In a recent article, we identified some symptoms of and provided some remedies for an under-resourced Accounting, Finance and Treasury (AFT) team. The antidote I prescribed aligns the Board and executives with the AFT team to alleviate the specific resource ailment that troubles many companies.
However, the article did not discuss the underlying cause of the ailment – Poor leadership.
A while back I was introduced to a client who built an exciting product and was experiencing strong sales in a rapidly growing industry. Unfortunately, they were running out of cash. It was easy to see why. Hasty growth had stretched their working capital beyond capacity while poor costing analysis, record keeping and cost overruns resulted in considerably lower margins than projected earlier in the year. Production schedules were also being delayed as order growth lead to labor and facility capacity issues.
As we began digging into the cash flow issues the company’s senior leader kept his line of questioning and research on past transactions (six to 24 months old) with very little focus on the current activities or fixing the long-term cash flow issues. He disregarded a costing system recently developed by the company’s CPA and indications that earnings were not as strong as he had promised the owner earlier in the year.
I was perplexed by his unwillingness to:
- Learn more about the company’s current cost structure,
- Utilize the new costing system and
- Prepare a business plan with a financial forecast that would help us understand the type of financing available to the company.
Until I learned this: A large share of his compensation for the current year was based on activity from the past 6-24 months. As he anxiously sought to find past record keeping errors he could use to improve his current year’s compensation he lost focus on the here and now. The “leader” was jeopardizing the future of an exciting, fast growing business because his personal interest outweighed his commitment to the owner and 80+ employees who work at the company.
The company had gone through a number of senior finance consultants and now had one bookkeeper handling all daily activity and monthly closings. The bookkeeper was frustrated; having more tasks than one person could be expected to complete.
Where did this company’s leadership fail?
First, the company didn’t align its executive compensation policy with the company’s strategy. This lead to incompetent and irresponsible behavior by its senior leader.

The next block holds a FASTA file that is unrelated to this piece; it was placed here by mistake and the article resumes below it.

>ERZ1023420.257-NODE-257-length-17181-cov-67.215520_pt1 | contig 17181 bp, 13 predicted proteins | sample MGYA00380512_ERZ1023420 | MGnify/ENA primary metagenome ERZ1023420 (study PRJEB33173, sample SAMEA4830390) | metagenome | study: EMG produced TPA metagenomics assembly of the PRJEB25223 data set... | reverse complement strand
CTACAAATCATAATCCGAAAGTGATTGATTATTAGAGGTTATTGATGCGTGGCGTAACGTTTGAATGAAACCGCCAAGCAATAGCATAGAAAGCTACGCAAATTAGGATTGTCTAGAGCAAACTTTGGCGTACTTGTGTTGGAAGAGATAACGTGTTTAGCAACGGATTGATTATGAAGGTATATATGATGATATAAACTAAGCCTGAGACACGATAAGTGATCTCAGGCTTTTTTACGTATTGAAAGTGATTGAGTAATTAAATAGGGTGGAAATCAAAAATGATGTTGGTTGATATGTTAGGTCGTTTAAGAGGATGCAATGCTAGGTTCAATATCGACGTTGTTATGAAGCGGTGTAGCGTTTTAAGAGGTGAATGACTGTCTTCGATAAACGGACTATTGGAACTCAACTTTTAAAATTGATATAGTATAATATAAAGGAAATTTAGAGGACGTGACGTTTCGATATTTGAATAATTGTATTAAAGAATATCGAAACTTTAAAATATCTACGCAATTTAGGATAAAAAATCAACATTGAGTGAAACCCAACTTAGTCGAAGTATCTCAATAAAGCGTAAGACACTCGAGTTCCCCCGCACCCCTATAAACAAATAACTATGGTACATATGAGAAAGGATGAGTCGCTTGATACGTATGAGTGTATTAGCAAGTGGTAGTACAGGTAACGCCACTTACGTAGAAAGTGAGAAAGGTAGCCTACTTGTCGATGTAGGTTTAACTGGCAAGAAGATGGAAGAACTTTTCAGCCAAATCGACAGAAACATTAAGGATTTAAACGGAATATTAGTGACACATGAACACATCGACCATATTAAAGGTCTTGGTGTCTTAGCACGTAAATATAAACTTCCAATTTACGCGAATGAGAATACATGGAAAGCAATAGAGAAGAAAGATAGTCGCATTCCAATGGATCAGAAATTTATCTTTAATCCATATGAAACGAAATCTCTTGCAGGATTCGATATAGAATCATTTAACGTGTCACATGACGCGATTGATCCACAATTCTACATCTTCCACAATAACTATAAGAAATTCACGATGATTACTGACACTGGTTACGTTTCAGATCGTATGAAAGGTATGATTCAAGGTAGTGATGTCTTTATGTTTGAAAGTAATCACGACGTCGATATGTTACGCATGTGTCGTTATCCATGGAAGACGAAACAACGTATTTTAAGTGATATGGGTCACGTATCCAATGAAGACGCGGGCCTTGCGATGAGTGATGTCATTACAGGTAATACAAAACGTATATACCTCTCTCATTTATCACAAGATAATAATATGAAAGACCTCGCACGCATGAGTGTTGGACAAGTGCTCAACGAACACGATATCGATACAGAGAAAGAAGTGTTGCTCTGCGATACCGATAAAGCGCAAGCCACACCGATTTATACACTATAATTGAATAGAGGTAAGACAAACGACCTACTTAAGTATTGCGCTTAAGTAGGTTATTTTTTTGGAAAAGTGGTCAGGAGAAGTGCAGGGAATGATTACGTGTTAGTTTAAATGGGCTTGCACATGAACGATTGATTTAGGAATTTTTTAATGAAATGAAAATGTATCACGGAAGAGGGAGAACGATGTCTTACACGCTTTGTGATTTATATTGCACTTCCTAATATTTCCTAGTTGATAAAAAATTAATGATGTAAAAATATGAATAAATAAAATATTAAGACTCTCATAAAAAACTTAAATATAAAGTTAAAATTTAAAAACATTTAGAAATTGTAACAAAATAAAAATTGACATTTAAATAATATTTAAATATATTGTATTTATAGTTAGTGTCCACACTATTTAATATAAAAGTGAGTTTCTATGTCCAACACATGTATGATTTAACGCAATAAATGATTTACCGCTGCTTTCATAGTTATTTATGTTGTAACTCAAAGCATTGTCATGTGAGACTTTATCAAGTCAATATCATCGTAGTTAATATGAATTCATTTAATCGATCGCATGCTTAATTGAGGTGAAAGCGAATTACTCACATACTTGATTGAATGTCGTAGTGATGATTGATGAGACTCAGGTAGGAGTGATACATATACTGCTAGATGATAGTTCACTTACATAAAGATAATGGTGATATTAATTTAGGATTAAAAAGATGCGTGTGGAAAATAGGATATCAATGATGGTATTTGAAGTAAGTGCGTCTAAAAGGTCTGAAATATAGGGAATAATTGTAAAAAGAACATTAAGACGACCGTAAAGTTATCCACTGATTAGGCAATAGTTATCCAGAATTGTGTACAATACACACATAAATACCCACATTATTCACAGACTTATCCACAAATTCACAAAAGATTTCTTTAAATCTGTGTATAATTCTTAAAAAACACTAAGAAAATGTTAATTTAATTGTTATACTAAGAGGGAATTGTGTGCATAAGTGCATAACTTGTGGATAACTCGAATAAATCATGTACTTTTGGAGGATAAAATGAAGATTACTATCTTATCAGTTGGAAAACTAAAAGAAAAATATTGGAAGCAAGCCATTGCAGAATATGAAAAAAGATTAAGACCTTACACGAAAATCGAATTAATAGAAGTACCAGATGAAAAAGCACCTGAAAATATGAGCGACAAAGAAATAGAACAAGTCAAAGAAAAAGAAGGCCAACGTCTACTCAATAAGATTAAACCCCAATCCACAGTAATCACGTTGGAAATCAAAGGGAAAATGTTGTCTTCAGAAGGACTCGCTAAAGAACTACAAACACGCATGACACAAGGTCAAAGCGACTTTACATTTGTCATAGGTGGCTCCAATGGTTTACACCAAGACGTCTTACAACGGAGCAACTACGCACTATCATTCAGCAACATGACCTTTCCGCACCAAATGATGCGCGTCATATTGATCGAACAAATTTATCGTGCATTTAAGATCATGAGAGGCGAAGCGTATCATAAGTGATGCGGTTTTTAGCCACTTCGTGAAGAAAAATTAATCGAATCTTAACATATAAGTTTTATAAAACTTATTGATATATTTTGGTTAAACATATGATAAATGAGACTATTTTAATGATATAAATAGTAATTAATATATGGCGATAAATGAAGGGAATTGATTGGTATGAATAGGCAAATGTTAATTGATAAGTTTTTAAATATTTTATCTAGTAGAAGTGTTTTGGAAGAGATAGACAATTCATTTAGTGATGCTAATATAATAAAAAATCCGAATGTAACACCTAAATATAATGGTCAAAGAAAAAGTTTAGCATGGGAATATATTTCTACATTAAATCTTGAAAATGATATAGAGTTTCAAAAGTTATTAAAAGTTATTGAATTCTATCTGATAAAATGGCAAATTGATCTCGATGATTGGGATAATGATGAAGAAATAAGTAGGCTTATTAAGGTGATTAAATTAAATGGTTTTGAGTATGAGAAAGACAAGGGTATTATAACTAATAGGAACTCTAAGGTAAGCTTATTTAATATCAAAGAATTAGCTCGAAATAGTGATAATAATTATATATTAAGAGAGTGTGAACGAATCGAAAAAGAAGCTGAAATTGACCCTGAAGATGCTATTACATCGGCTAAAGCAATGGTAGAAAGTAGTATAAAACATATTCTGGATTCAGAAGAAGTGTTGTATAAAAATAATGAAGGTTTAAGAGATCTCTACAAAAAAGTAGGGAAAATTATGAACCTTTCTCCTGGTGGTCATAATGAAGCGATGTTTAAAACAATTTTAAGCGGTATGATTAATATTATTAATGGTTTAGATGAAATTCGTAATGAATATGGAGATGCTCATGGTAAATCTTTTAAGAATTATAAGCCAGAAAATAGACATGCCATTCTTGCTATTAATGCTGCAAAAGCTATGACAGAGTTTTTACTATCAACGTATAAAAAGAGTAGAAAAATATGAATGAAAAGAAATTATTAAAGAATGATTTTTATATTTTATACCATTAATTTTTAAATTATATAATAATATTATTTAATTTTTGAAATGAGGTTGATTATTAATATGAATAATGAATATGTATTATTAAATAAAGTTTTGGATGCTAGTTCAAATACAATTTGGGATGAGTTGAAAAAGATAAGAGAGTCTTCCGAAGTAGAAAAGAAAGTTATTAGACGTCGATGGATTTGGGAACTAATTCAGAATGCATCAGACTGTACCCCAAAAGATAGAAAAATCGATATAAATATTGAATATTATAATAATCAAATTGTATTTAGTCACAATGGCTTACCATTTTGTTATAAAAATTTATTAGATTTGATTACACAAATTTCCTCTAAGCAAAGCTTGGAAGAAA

Second, and more importantly, the company failed to develop the financial leadership required to:
- maintain confidence in its books,
- focus on the future rather than the past
- instill the discipline and process management required to effectively plan for the future.
The senior executive was unable to focus on and plan for the company’s future due to questions raised by past performance, stemming from nonexistent AFT leadership. He was trapped in a quagmire attempting to clear the fog of a murky past.
In today’s fast changing business environment executives must possess qualities that inspire employees, customers and vendors to contribute to driving the company toward its strategic objectives.
The AFT is uniquely positioned to bring all aspects of a business together through a common language we know as finance. In well operating businesses this language is practiced. The fluency required depends on your department and position but its role as a great business tool has been with us for over 500 years.
A company with solid financial leadership is capable of and practices the following:
- The AFT communicates its corporate purpose to its constituents (including the owners, board, executives and employees)
- The AFT procures and develops the resources required to deliver on its purpose:
- Hire and train AFT staff for today’s needs and plan for future hiring and training needs
- Implement and develop systems to meet the AFT’s purpose
- Develop effective AFT processes that can be scaled for growth
- Builds teamwork within the AFT and with other departments
- Develops and practices business planning and communication skills that inspire the company’s constituents to work in a manner that supports the company’s goals.
Small and medium sized businesses need an AFT too
A number of financial professionals, mostly from small or mid-sized companies, have contacted me recently regarding the Accounting Finance and Treasury (AFT) departments. Some have contended their business is too small to have an AFT. My response to them is that every business has the responsibilities of an AFT; whether you want one or not; whether you choose to acknowledge the need or not; you have one. It may be managed from 9-noon on Saturday mornings by the single proprietor entering records into QuickBooks to see how much money is left in the bank or by a part time bookkeeper that keeps your ledgers up to date and reconciles your bank account – but you have one.
My point? All businesses have AFT requirements and need financial leadership. This leadership doesn’t need to be time consuming and may not require much work, but it needs to be deliberate.
If it isn’t clear what your company should be getting from your AFT, a small investment of time to decide what your company should be getting from your AFT will be well worth the effort.
For those of you in AFT roles, we’d love to hear how your AFT team has contributed to leadership at your company.